lacks legal training and has had limited formal education. In that respect, plaintiff is in the
same position as most other pro se litigants, almost none of whom has legal training of any
kind. Moreover, in contrast to the submissions filed by many pro se litigants, plaintiff’s
communications with the court thus far have been legible, coherent and focused on relevant
Plaintiff also says that the case is complex and will require discovery and
investigation, but he does not explain why he believes that.
His claim is relatively
straightforward compared with other types of claims. It is based on a one-time event, during
which he was present and about which he has personal knowledge. Because he has personal
knowledge of the most important facts and circumstances, he will likely not need extensive
discovery from defendant. Plaintiff’s primary task in litigating this case will be to tell the
court what happened, when, where and who was involved. Plaintiff’s submissions so far
show that he is capable of doing this. In fact, he has already submitted sworn declarations
from two inmates who witnessed the relevant incident.
Plaintiff also says that because he now being housed in segregation, he does not have
access to the Federal Rules of Civil Procedure. He does not say whether he has requested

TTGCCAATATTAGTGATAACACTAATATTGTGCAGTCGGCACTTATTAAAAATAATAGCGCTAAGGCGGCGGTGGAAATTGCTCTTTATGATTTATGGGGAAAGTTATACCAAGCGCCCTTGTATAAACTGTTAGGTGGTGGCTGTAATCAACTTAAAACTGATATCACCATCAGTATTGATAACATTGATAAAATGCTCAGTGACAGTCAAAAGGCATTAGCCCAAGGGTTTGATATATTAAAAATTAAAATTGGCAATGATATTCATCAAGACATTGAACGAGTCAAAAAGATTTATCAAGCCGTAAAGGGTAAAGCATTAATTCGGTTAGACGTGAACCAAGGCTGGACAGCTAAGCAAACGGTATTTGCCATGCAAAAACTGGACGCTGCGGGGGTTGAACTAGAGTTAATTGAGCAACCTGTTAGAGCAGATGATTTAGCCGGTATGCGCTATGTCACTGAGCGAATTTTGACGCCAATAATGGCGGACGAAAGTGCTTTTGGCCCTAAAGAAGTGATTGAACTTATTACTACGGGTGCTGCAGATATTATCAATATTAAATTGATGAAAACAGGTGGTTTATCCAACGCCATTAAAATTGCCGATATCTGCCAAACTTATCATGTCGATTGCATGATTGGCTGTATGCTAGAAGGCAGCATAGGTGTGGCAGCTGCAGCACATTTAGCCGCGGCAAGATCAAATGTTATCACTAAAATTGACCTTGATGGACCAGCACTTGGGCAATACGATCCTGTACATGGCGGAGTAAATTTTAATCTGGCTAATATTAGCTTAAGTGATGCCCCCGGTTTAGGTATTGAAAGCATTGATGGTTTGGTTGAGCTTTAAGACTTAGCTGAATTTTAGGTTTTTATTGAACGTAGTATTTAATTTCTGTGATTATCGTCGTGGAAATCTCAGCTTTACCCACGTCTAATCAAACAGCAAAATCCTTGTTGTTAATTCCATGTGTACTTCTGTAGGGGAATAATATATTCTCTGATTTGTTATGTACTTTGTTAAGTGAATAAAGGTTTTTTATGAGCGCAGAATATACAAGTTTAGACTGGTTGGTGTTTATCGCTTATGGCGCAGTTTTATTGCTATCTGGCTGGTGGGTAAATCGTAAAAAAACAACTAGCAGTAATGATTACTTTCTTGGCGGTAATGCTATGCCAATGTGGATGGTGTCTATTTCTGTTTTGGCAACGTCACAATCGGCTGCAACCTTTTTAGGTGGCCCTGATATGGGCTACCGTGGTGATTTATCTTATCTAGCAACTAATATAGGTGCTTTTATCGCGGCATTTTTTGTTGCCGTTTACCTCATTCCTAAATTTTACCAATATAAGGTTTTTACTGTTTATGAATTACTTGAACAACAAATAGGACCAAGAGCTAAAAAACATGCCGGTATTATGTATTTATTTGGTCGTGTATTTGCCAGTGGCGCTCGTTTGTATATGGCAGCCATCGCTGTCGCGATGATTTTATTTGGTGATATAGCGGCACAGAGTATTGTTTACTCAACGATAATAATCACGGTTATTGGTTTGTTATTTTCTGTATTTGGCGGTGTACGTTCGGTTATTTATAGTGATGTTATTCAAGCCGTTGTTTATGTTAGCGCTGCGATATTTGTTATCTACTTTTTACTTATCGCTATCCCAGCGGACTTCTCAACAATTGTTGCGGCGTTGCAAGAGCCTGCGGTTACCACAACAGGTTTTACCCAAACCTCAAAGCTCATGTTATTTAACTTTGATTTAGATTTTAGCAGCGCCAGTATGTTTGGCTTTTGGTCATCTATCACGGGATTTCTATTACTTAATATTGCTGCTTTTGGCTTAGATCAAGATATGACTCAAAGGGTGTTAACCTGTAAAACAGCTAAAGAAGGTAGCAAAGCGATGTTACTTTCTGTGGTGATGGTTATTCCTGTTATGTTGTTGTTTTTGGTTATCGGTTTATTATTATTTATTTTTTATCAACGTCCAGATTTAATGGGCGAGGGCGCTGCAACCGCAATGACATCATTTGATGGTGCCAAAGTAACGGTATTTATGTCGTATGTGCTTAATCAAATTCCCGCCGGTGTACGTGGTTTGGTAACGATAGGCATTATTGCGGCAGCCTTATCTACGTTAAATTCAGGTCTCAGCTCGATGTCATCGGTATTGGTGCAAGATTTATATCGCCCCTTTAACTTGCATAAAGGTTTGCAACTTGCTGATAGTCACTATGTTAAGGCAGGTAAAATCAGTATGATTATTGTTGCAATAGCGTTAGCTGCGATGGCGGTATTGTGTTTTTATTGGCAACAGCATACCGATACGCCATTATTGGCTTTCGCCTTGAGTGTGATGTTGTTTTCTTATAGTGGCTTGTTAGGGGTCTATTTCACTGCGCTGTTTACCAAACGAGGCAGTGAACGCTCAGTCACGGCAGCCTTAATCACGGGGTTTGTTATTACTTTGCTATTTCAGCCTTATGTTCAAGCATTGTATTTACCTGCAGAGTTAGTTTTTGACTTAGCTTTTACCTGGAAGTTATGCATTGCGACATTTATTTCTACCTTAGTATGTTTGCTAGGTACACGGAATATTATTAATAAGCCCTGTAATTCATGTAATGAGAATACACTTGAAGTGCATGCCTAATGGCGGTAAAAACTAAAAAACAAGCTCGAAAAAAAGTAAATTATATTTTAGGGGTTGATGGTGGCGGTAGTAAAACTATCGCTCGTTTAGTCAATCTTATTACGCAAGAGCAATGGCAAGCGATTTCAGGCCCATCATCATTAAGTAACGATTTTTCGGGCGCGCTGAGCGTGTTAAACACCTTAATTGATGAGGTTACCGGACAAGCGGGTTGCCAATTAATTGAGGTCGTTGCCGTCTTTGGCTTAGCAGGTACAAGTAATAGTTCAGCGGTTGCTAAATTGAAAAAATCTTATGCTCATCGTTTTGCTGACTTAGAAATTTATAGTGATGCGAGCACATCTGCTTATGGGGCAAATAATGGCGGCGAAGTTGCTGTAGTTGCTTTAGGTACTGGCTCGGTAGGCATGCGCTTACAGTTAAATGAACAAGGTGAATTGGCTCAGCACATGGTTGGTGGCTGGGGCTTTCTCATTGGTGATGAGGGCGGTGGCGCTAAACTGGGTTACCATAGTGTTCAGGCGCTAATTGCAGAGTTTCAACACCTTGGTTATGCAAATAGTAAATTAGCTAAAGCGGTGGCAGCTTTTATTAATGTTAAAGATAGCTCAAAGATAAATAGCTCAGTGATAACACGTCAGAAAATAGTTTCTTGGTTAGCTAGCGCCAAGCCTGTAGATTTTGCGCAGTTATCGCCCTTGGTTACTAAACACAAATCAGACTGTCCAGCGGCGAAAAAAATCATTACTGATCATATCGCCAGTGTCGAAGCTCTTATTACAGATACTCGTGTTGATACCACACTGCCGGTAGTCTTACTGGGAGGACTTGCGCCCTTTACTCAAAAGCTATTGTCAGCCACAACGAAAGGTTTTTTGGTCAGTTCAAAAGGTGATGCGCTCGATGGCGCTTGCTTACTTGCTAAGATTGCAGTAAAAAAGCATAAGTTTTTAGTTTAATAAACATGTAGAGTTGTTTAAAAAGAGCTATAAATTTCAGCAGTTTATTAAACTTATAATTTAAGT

and been denied access to these rules or other legal materials kept in other parts of the
prison. Even assuming he has no way to consult the federal rules at this time, this is not
sufficient reason to recruit counsel for plaintiff. At this stage in the case, plaintiff’s primary
job is to gather the facts and evidence he needs to prove his claim. If he has not already
done so, plaintiff should obtain statements from all eyewitnesses as well as any documents
defendant and the Department of Corrections have pertaining to the relevant incident. He
should also gather any medical records he believes are relevant to his claim. Although the
federal rules provide important information about how to gather such evidence, the
Preliminary Pretrial Conference Order, dkt. #21, also provides extensive information about
how to conduct discovery. Plaintiff should review that order again and, if he is still confused
about how to obtain evidence, he should write a letter to defendant’s counsel explaining
precisely which documents or other evidence he wants to obtain. If he is still confused after
conferring with defendant’s counsel, he should contact the court for help. I am convinced